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Saturday, March 21, 1998

Father, son say faith and prayer helped them survive blizzard

By Terri Urban / The Gazette

COLORADO SPRINGS, Colo. -- Mike Couillard's 1995 ski trip with his 10-year-old son started out the way so many father-son adventures do: full of joy, excitement and the anticipation of a fun time together.

But their trip nearly ended in tragedy. For nine and a half days, the U.S. Air Force lieutenant colonel and his son Matthew struggled to survive in the freezing Turkish wilderness after they got lost in a blizzard. They battled frostbite and starvation and came face to face with death.

What kept them alive, they say, was their strong Christian faith and the prayers of people around the world.

So strong was their faith and the faith of their family and friends that they wanted to share its role in their survival. The result is a book, "Miracle on the Mountain, a True Tale of Faith and Survival," which talks about their ordeal and spirituality. It was published by Avon and went on sale Wednesday.

"Not only is the book an edge-of-your-seat survival story but a story of the inspiring power of religious faith," said Ann McKay Thoroman, the book's editor.

The Couillards, who live in Black Forest, Colo., say they wanted to tell others about the power of God, who saved them.

"I feel like Lazarus in a lot of ways," says Mike Couillard, an Air Force Academy graduate, referring to the man Jesus brought back to life. "The world had basically given us up for dead. Now, we are alive."

Their story began when Mike and Matthew were skiing the highest trail of a ski resort in Turkey, where the elder Couillard was stationed. The two were caught in a sudden blizzard. Blinded by snow and unable to find the trail, the father and son tried to keep moving and find their way back to the ski lodge.

Finally, the two had to stop because of exhaustion and darkness.

As Mike writes, "In my mind, that was the cutoff point that meant we were in a survival situation."

They huddled together in a stand of trees and reconciled themselves to staying outside until they were found.

More than 4 feet of snow fell in the next four days, hampering search efforts. On the second day, the two moved into a small cave - little more than a 3-foot crevice between two rocks - and lay inside, sharing body heat. Without food, matches or other supplies, they had few resources to wait out the storm.

What they had in abundance was religious faith.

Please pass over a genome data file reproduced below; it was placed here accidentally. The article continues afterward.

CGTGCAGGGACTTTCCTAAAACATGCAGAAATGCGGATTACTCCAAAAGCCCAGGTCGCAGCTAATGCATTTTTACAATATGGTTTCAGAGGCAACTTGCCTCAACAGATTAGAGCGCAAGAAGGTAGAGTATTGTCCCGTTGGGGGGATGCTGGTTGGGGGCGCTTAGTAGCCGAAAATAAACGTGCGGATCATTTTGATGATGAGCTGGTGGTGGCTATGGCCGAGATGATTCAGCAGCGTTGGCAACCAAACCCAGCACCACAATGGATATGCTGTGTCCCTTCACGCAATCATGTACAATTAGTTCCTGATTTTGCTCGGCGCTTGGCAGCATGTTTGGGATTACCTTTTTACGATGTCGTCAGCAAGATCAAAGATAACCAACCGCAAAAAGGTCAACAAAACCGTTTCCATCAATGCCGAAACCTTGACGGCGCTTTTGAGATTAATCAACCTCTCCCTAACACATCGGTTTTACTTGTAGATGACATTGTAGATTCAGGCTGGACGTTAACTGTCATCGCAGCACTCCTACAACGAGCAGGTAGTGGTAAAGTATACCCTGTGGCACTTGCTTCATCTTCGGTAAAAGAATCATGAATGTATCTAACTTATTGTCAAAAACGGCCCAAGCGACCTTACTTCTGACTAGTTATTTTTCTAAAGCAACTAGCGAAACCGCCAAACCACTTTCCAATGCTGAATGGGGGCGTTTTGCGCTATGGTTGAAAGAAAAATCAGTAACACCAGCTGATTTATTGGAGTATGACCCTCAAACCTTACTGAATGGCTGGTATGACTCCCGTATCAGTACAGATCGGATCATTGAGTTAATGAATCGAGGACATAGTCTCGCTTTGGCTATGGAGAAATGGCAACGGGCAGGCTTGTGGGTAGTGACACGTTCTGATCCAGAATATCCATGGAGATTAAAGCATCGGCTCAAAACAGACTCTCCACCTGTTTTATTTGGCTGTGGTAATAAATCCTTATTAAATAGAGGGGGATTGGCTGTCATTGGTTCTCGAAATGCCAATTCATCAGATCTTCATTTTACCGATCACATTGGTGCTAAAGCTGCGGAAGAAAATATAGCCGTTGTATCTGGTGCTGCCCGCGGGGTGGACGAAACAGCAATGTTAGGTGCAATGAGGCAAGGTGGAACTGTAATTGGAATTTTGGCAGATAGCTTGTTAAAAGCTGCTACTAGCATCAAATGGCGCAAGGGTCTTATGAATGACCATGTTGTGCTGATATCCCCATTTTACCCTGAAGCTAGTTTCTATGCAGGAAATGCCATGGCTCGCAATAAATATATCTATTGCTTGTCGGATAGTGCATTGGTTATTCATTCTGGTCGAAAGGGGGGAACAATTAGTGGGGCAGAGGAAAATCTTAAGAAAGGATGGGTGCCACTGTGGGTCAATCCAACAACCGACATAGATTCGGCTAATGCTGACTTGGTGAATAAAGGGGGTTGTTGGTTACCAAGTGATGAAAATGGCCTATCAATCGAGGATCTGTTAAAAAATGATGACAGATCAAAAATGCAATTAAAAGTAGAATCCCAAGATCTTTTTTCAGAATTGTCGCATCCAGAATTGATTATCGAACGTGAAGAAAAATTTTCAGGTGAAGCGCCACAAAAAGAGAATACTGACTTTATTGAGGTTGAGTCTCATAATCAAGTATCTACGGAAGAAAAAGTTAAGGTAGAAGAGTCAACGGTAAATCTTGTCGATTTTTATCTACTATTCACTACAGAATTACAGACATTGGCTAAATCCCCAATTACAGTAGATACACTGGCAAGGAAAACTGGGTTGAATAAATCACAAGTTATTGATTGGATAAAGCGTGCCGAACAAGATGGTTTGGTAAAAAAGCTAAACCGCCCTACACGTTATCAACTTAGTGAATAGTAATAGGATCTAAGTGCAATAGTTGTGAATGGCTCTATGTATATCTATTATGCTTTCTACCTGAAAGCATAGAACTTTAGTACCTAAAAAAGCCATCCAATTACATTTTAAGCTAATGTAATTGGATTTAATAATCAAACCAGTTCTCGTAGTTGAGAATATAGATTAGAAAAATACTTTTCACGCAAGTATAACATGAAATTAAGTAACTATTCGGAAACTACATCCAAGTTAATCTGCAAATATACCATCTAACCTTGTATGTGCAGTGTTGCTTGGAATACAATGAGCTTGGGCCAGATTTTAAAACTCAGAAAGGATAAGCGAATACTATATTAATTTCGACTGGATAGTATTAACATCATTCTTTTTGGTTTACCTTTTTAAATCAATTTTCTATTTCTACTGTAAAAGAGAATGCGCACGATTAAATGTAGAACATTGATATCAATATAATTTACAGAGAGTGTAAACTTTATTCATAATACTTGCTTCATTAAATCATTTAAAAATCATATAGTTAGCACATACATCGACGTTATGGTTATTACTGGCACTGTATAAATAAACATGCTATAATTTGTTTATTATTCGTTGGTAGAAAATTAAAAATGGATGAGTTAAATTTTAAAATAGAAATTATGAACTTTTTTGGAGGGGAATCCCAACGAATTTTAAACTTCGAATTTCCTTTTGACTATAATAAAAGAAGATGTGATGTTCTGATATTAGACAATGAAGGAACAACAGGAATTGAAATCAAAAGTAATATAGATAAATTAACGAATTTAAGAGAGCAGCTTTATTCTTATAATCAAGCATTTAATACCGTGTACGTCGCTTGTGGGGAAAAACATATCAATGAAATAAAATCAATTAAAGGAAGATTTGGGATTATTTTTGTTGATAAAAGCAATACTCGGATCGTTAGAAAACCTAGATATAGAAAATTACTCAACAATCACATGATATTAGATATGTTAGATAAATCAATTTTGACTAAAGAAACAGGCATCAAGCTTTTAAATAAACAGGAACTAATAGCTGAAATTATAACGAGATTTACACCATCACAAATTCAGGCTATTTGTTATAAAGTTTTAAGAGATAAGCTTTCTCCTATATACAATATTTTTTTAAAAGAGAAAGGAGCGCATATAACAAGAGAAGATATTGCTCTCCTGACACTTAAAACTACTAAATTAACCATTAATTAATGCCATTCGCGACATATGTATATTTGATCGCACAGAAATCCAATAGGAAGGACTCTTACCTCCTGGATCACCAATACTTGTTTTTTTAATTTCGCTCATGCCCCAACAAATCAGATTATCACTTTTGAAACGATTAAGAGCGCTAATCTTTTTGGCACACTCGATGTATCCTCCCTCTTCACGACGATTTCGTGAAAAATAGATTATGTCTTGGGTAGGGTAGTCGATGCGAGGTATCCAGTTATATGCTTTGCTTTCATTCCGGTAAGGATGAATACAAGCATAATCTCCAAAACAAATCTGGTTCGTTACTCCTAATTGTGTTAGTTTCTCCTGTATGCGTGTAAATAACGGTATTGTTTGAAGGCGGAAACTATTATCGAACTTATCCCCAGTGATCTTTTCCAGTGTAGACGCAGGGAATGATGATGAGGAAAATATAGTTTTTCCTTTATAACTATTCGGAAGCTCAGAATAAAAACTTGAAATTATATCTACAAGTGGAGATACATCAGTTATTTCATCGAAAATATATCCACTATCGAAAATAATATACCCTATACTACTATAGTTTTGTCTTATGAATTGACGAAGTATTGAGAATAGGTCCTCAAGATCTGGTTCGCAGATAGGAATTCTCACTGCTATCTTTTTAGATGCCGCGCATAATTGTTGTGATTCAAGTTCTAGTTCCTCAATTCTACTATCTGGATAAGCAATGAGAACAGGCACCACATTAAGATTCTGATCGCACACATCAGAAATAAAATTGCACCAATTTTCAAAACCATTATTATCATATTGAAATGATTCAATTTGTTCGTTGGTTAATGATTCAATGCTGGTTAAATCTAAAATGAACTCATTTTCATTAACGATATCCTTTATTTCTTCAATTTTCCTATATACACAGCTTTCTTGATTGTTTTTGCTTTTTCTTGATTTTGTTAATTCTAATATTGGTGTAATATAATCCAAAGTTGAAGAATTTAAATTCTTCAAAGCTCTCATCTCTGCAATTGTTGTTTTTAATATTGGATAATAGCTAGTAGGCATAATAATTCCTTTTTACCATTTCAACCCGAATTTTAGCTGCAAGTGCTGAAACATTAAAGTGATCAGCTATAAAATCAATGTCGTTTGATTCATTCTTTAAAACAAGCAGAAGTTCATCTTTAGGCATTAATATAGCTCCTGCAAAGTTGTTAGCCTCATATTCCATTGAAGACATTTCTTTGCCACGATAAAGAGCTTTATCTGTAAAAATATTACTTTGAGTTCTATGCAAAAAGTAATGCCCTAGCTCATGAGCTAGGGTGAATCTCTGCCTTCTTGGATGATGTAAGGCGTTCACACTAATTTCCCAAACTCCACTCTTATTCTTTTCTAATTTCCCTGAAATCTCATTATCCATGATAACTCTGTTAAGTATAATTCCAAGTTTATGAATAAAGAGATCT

"Even though we were lost and no human being knew where we were, God knew where we were," Mike said in an interview. "And there was comfort in that."

As days went by, more than 500 people searched the mountains for the father and son.

Meanwhile, Mike's wife, Mary, and the couple's other two children, Mark and Marissa - then 14 and 8, respectively - waited at their home in Turkey for news. Mary called family and friends in other parts of the world to ask for prayers for her lost husband and son.

And Mike and his son needed all the prayers they could get. Weakened by hunger and frostbite, they were slowly starving in a location outside the search parameters. Their hopes for rescue were dimming.

Matthew's feet were too frostbitten to allow him to move. By the seventh day, Mike faced a critical choice. Should he leave young Matthew alone in the cave and try to find help, or stay together and pray for the best?

Using the last of his strength, Mike skied away in search of rescue. He found only some abandoned shacks, devoid of any useful supplies. Too weak to try to go back up the mountain to his son, the two faced their bleakest hours - apart from each other and believing they would soon die.

Finally, Mike heard the distant sound of an engine. A van carrying Turkish lumberjacks came near. Mike screamed for help. The van stopped. The woodcutters soon followed Mike's directions to find Matthew in the cave.

The reunited father and son cried tears of joy. After 10 days, they were finally safe.

In the weeks that followed, both father and son lost parts of their feet to frostbite. But buoyed by their faith and happiness at being reunited with the rest of the family, the two have made remarkable recoveries - though Mike says he emerged with a new perspective on life.

"It has changed me in a really big sense, because it's become like an anchor. What can I possibly come across that is going to be worse than this? This was pretty rock-bottom, and God never left my side."

Today, Matthew is a 13-year-old eighth-grader at Challenger Middle School who loves soccer and video games, and is tired of talking about his ordeal. Mike is a squadron commander at the Air Force Academy and has used his experience to inspire cadets and other officers.

The Couillards still celebrate the day they were rescued - Jan. 24 - as a special family holiday.

A crew from NBC's "Dateline" recently taped the Couillards at their home and on the slopes of Colorado's Loveland ski resort.

"Matthew got to 'swoosh' the TV camera with his snowboard and thought that was totally cool," his mother said.

Still, the memories of their ordeal in the wilderness are vivid. "I have a hard time reading the book without tears," says Mike. "I'm just so thankful to God to still be here."

(c) 1998, The Gazette (Colorado Springs, Colo.).

Visit GT Online, the World Wide Web site of The Gazette, at http://www.gazette.com

Distributed by Knight Ridder/Tribune Information Services.

 

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